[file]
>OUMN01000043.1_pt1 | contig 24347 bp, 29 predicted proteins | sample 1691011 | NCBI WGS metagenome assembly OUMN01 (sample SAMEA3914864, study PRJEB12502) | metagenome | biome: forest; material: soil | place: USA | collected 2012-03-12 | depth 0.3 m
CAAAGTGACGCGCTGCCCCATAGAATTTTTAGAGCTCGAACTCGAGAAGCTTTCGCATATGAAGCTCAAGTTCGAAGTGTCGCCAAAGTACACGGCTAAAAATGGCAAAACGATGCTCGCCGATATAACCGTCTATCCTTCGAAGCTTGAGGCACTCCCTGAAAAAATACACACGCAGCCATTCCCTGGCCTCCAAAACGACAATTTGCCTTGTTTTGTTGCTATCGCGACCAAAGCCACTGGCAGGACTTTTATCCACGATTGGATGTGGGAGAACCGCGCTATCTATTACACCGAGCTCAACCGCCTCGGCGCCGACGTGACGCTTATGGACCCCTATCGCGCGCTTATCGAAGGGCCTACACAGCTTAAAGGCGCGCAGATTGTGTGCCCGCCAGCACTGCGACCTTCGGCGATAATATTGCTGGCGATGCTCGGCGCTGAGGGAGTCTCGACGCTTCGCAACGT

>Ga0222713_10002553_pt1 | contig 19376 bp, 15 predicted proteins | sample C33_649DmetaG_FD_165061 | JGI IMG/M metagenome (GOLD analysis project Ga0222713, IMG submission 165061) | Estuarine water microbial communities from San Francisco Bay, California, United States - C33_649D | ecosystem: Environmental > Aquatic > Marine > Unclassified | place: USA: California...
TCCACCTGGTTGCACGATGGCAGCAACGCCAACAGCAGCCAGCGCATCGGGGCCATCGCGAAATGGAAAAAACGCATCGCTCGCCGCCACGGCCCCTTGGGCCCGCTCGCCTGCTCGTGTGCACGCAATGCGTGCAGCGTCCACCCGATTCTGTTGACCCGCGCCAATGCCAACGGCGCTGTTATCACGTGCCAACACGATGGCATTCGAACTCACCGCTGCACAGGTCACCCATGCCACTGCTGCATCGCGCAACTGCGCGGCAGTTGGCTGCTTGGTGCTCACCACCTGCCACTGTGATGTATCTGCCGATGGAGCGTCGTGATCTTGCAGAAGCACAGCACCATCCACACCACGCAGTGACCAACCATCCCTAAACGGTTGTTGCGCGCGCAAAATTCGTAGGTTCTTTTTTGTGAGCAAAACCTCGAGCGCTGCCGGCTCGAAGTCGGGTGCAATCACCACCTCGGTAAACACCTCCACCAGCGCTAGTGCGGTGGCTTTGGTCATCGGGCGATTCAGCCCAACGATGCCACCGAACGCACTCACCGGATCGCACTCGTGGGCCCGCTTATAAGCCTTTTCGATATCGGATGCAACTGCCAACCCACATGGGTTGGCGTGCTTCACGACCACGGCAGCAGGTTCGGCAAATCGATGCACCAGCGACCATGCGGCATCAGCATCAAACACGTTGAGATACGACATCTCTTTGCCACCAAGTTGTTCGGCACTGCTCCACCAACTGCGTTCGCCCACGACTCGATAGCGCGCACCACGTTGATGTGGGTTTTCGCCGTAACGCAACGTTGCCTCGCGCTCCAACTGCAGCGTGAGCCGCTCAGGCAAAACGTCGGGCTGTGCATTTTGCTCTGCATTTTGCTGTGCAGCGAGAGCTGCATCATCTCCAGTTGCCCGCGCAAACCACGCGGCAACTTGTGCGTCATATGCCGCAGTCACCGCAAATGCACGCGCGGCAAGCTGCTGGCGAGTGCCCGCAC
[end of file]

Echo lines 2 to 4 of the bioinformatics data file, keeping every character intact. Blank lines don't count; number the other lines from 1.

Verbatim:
CAAAGTGACGCGCTGCCCCATAGAATTTTTAGAGCTCGAACTCGAGAAGCTTTCGCATATGAAGCTCAAGTTCGAAGTGTCGCCAAAGTACACGGCTAAAAATGGCAAAACGATGCTCGCCGATATAACCGTCTATCCTTCGAAGCTTGAGGCACTCCCTGAAAAAATACACACGCAGCCATTCCCTGGCCTCCAAAACGACAATTTGCCTTGTTTTGTTGCTATCGCGACCAAAGCCACTGGCAGGACTTTTATCCACGATTGGATGTGGGAGAACCGCGCTATCTATTACACCGAGCTCAACCGCCTCGGCGCCGACGTGACGCTTATGGACCCCTATCGCGCGCTTATCGAAGGGCCTACACAGCTTAAAGGCGCGCAGATTGTGTGCCCGCCAGCACTGCGACCTTCGGCGATAATATTGCTGGCGATGCTCGGCGCTGAGGGAGTCTCGACGCTTCGCAACGT

>Ga0222713_10002553_pt1 | contig 19376 bp, 15 predicted proteins | sample C33_649DmetaG_FD_165061 | JGI IMG/M metagenome (GOLD analysis project Ga0222713, IMG submission 165061) | Estuarine water microbial communities from San Francisco Bay, California, United States - C33_649D | ecosystem: Environmental > Aquatic > Marine > Unclassified | place: USA: California...
TCCACCTGGTTGCACGATGGCAGCAACGCCAACAGCAGCCAGCGCATCGGGGCCATCGCGAAATGGAAAAAACGCATCGCTCGCCGCCACGGCCCCTTGGGCCCGCTCGCCTGCTCGTGTGCACGCAATGCGTGCAGCGTCCACCCGATTCTGTTGACCCGCGCCAATGCCAACGGCGCTGTTATCACGTGCCAACACGATGGCATTCGAACTCACCGCTGCACAGGTCACCCATGCCACTGCTGCATCGCGCAACTGCGCGGCAGTTGGCTGCTTGGTGCTCACCACCTGCCACTGTGATGTATCTGCCGATGGAGCGTCGTGATCTTGCAGAAGCACAGCACCATCCACACCACGCAGTGACCAACCATCCCTAAACGGTTGTTGCGCGCGCAAAATTCGTAGGTTCTTTTTTGTGAGCAAAACCTCGAGCGCTGCCGGCTCGAAGTCGGGTGCAATCACCACCTCGGTAAACACCTCCACCAGCGCTAGTGCGGTGGCTTTGGTCATCGGGCGATTCAGCCCAACGATGCCACCGAACGCACTCACCGGATCGCACTCGTGGGCCCGCTTATAAGCCTTTTCGATATCGGATGCAACTGCCAACCCACATGGGTTGGCGTGCTTCACGACCACGGCAGCAGGTTCGGCAAATCGATGCACCAGCGACCATGCGGCATCAGCATCAAACACGTTGAGATACGACATCTCTTTGCCACCAAGTTGTTCGGCACTGCTCCACCAACTGCGTTCGCCCACGACTCGATAGCGCGCACCACGTTGATGTGGGTTTTCGCCGTAACGCAACGTTGCCTCGCGCTCCAACTGCAGCGTGAGCCGCTCAGGCAAAACGTCGGGCTGTGCATTTTGCTCTGCATTTTGCTGTGCAGCGAGAGCTGCATCATCTCCAGTTGCCCGCGCAAACCACGCGGCAACTTGTGCGTCATATGCCGCAGTCACCGCAAATGCACGCGCGGCAAGCTGCTGGCGAGTGCCCGCAC